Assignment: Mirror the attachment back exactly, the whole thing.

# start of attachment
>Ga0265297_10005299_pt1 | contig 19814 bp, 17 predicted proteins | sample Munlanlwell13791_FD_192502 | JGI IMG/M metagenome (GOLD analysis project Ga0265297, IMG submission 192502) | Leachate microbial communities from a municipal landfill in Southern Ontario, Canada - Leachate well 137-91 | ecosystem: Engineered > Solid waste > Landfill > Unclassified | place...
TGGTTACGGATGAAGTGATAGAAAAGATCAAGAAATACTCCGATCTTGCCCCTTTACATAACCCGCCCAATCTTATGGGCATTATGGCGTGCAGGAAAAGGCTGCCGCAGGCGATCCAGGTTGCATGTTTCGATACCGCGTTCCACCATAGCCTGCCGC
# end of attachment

>Ga0265297_10005299_pt1 | contig 19814 bp, 17 predicted proteins | sample Munlanlwell13791_FD_192502 | JGI IMG/M metagenome (GOLD analysis project Ga0265297, IMG submission 192502) | Leachate microbial communities from a municipal landfill in Southern Ontario, Canada - Leachate well 137-91 | ecosystem: Engineered > Solid waste > Landfill > Unclassified | place...
TGGTTACGGATGAAGTGATAGAAAAGATCAAGAAATACTCCGATCTTGCCCCTTTACATAACCCGCCCAATCTTATGGGCATTATGGCGTGCAGGAAAAGGCTGCCGCAGGCGATCCAGGTTGCATGTTTCGATACCGCGTTCCACCATAGCCTGCCGC